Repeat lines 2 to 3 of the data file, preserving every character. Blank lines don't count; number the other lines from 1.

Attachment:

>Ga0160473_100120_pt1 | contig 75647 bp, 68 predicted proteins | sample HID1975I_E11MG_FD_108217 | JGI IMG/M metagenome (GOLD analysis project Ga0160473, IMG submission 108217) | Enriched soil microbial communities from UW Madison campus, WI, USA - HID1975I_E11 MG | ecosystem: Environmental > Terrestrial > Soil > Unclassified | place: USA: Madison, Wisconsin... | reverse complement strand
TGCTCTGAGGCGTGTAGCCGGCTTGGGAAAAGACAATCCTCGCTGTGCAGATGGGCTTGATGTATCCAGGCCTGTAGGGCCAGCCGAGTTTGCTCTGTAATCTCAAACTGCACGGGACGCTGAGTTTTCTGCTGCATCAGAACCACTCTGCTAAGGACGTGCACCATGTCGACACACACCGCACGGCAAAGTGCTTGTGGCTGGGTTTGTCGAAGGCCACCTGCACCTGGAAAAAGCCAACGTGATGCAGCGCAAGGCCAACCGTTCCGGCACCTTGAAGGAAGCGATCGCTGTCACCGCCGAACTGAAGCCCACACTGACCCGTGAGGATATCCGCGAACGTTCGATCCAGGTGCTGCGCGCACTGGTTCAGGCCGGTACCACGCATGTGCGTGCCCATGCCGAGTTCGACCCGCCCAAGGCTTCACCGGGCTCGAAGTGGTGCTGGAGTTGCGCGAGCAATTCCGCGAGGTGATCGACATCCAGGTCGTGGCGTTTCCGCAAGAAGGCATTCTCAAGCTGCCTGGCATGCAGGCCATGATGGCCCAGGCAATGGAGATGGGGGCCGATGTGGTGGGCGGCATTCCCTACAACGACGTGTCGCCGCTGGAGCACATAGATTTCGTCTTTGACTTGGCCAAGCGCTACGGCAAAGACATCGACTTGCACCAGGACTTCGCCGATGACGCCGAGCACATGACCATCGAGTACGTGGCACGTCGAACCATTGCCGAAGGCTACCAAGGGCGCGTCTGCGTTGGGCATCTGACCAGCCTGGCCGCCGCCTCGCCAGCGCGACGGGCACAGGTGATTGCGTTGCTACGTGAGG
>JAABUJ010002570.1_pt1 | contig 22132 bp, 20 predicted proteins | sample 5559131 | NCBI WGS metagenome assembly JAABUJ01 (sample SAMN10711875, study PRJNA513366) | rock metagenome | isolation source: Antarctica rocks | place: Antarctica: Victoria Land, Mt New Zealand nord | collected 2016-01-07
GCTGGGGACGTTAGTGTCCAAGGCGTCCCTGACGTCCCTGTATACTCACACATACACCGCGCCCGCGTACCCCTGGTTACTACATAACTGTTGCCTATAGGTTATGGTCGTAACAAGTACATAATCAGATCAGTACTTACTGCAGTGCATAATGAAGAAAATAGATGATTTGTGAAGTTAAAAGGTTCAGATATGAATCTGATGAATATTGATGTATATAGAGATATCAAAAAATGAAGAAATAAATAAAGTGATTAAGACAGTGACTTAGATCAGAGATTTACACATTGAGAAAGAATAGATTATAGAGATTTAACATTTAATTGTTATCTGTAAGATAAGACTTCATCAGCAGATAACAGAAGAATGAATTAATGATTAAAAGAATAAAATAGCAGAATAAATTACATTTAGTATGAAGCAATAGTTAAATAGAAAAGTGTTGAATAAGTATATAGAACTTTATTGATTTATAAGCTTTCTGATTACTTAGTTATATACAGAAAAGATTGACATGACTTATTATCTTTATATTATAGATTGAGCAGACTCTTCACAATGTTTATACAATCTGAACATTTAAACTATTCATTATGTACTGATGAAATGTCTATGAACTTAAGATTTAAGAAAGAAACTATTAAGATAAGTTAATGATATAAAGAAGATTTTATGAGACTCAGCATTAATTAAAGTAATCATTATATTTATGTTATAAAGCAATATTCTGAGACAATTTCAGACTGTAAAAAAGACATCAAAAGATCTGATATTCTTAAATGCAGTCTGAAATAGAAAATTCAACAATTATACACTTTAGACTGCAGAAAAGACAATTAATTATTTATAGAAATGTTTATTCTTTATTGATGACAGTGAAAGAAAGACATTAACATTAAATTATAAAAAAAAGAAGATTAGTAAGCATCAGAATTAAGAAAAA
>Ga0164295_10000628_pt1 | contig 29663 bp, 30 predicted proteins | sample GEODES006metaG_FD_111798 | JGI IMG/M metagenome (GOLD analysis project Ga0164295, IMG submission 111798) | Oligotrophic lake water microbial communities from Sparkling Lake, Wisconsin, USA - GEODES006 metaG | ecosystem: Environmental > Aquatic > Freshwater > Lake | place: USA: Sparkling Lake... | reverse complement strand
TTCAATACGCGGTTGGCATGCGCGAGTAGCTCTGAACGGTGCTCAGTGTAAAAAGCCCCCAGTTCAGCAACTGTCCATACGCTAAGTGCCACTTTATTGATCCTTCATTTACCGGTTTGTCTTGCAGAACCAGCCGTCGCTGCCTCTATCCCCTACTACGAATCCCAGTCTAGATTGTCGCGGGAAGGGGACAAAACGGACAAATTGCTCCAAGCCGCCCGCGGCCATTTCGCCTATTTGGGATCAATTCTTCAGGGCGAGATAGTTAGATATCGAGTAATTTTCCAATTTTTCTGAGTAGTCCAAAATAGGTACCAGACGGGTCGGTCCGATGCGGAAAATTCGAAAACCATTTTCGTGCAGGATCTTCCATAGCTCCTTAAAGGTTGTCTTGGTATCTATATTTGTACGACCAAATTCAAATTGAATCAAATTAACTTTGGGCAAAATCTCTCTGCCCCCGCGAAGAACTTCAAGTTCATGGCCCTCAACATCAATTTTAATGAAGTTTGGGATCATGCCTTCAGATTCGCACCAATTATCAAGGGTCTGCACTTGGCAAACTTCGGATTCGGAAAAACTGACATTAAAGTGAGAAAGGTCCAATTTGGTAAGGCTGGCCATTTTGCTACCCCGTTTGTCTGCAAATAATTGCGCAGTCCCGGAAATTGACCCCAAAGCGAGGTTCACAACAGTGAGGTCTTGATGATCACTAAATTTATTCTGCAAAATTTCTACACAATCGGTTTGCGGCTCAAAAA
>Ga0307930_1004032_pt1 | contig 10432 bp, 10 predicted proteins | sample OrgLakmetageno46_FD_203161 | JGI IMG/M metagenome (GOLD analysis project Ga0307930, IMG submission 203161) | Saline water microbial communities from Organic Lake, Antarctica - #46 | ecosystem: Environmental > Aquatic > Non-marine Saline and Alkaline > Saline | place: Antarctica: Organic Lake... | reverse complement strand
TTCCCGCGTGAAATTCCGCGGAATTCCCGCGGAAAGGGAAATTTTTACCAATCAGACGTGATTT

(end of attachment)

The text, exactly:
TGCTCTGAGGCGTGTAGCCGGCTTGGGAAAAGACAATCCTCGCTGTGCAGATGGGCTTGATGTATCCAGGCCTGTAGGGCCAGCCGAGTTTGCTCTGTAATCTCAAACTGCACGGGACGCTGAGTTTTCTGCTGCATCAGAACCACTCTGCTAAGGACGTGCACCATGTCGACACACACCGCACGGCAAAGTGCTTGTGGCTGGGTTTGTCGAAGGCCACCTGCACCTGGAAAAAGCCAACGTGATGCAGCGCAAGGCCAACCGTTCCGGCACCTTGAAGGAAGCGATCGCTGTCACCGCCGAACTGAAGCCCACACTGACCCGTGAGGATATCCGCGAACGTTCGATCCAGGTGCTGCGCGCACTGGTTCAGGCCGGTACCACGCATGTGCGTGCCCATGCCGAGTTCGACCCGCCCAAGGCTTCACCGGGCTCGAAGTGGTGCTGGAGTTGCGCGAGCAATTCCGCGAGGTGATCGACATCCAGGTCGTGGCGTTTCCGCAAGAAGGCATTCTCAAGCTGCCTGGCATGCAGGCCATGATGGCCCAGGCAATGGAGATGGGGGCCGATGTGGTGGGCGGCATTCCCTACAACGACGTGTCGCCGCTGGAGCACATAGATTTCGTCTTTGACTTGGCCAAGCGCTACGGCAAAGACATCGACTTGCACCAGGACTTCGCCGATGACGCCGAGCACATGACCATCGAGTACGTGGCACGTCGAACCATTGCCGAAGGCTACCAAGGGCGCGTCTGCGTTGGGCATCTGACCAGCCTGGCCGCCGCCTCGCCAGCGCGACGGGCACAGGTGATTGCGTTGCTACGTGAGG
>JAABUJ010002570.1_pt1 | contig 22132 bp, 20 predicted proteins | sample 5559131 | NCBI WGS metagenome assembly JAABUJ01 (sample SAMN10711875, study PRJNA513366) | rock metagenome | isolation source: Antarctica rocks | place: Antarctica: Victoria Land, Mt New Zealand nord | collected 2016-01-07